For purposes of the employer shared responsibility rules, employers are allowed to choose one of two methods for determining an employee’s full-time status— the monthly measurement method or the look-back measurement method. To simplify, the monthly measurement method is a retrospective measure of the hours worked in a calendar month, while the look-back method averages hours worked in a measurement period to determine prospectively the employee’s status in a prospective “stability period.” The status (part-time or full-time) earned by the employee for the stability period under the look-back method will apply to the entire period, regardless of the hours worked by an employee during that period, until the employee is terminated.

Determining full-time status

When an employee takes a leave of absence, the ACA treats the hours of leave differently depending on whether the leave is paid or unpaid when determining an employee’s full-time status.

  • Paid leave: hours an employee is paid or entitled to payment due to vacation, holiday, illness, incapacity (including disability), layoff, jury duty, military duty, or leave of absence are included as hours worked when determining the total hours the employee worked during the measurement period.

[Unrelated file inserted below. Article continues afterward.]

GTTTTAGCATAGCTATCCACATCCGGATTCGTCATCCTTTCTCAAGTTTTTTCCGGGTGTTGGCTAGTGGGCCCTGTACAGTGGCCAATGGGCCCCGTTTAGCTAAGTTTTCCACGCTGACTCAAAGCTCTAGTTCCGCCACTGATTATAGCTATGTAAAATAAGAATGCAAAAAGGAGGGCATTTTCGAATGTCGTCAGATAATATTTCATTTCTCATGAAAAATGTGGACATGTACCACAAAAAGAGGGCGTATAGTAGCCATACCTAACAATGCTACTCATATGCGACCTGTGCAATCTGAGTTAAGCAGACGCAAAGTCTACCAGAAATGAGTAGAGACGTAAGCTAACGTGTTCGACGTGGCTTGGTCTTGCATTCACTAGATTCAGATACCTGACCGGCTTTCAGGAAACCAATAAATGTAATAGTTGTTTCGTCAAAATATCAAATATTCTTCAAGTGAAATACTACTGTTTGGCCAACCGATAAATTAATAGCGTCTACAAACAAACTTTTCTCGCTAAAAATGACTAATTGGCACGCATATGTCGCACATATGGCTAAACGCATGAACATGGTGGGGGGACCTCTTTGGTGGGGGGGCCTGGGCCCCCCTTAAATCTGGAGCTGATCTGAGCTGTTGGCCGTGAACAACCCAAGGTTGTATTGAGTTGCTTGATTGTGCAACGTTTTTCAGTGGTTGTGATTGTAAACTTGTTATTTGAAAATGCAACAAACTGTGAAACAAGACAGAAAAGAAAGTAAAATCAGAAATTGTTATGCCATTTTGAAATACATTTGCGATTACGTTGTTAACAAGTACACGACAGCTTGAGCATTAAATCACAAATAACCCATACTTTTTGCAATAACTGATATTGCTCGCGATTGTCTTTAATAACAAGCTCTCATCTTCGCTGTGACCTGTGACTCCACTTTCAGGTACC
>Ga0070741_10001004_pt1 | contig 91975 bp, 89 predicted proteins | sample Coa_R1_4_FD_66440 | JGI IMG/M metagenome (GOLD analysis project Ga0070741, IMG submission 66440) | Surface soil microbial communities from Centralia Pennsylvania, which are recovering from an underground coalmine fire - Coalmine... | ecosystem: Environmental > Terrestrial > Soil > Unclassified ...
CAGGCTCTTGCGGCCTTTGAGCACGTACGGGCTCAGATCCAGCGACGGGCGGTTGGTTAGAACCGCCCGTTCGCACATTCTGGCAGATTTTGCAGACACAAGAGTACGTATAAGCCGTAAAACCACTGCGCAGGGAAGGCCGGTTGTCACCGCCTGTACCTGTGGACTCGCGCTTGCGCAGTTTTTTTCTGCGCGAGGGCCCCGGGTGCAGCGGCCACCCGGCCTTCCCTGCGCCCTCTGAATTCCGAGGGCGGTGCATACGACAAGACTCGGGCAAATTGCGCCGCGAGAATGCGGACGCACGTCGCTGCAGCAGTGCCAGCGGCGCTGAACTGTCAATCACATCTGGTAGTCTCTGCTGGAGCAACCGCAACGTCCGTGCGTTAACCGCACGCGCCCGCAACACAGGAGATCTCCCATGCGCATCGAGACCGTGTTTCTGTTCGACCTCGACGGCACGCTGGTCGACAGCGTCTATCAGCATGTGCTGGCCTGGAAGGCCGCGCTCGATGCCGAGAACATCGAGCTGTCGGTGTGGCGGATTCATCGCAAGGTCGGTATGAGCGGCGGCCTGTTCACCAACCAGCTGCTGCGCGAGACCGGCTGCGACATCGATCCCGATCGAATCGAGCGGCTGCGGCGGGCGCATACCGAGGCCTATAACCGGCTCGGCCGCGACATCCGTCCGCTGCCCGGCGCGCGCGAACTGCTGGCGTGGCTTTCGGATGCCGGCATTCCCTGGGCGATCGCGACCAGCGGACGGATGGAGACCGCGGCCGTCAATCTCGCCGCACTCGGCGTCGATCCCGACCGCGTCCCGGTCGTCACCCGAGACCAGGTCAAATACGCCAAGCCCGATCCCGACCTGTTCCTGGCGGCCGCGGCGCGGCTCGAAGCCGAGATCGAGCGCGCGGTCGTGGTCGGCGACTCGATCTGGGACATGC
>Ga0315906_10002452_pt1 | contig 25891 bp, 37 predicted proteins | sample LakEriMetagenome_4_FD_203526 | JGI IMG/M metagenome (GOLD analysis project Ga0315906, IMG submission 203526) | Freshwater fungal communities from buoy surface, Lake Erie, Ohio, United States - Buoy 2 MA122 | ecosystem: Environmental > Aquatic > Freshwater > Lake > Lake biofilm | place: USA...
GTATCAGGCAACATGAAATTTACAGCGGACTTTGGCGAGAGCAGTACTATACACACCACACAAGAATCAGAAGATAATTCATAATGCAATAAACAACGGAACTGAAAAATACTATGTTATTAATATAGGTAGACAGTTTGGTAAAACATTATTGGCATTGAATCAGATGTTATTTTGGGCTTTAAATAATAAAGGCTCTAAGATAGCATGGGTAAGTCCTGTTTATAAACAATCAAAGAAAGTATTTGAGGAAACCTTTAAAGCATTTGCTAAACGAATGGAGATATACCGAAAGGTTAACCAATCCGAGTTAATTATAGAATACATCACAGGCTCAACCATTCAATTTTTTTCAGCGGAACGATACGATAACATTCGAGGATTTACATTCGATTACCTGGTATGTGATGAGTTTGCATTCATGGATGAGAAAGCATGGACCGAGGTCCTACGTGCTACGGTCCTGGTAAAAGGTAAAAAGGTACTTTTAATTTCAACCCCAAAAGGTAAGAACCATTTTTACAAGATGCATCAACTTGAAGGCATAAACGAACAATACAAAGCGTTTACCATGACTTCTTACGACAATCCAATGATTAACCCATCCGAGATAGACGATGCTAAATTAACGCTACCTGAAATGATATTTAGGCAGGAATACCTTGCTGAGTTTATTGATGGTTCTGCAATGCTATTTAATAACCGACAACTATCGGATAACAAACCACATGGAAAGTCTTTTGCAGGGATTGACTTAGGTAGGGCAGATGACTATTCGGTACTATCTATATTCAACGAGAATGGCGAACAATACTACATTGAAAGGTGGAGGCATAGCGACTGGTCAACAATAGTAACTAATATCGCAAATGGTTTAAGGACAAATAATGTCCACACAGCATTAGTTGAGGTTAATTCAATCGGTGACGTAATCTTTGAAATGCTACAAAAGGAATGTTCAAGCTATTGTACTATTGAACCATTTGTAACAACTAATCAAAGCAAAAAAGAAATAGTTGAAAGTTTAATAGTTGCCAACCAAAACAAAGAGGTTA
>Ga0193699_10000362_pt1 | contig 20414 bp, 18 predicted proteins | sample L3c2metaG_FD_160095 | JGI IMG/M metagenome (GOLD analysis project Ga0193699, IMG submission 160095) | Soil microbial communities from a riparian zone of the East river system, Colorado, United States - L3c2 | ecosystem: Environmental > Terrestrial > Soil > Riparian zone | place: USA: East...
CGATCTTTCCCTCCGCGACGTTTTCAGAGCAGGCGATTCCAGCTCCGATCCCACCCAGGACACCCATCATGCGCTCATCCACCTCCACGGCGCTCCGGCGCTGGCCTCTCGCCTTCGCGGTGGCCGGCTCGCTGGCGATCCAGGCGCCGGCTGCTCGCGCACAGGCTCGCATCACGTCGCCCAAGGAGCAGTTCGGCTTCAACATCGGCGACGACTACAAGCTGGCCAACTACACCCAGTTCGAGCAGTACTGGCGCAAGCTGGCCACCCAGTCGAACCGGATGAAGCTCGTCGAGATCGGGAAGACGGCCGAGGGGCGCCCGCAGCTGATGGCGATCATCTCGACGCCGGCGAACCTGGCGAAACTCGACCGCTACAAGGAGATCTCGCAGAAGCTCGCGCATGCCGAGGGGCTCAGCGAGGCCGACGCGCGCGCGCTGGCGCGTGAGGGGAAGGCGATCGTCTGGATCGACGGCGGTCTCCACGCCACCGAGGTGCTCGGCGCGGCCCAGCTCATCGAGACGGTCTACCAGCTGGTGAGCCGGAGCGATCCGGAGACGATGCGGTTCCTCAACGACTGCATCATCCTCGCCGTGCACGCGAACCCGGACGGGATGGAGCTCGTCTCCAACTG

• Unpaid leave: Generally, an employee is not credited with hours of service during an unpaid leave of absence.
  • Special unpaid leave: jury duty, military leave, or FMLA leave is not counted as hours worked. Rather, the time on these special unpaid leaves is factored into the full-time/part-time determination by reducing the length of the measurement period by the time spent on one of these leaves. For example, if an employer has a 12-month measurement period and an employee was on unpaid FMLA leave for three months, the employer would calculate the employee’s average hours over the 9 months worked. This special unpaid leave rule only affects employers using the look-back measurement method (it does not affect employers or classes of employees using the monthly measurement method).

Impact of new leave provisions provided by the Families First Coronavirus Response Act (FFCRA)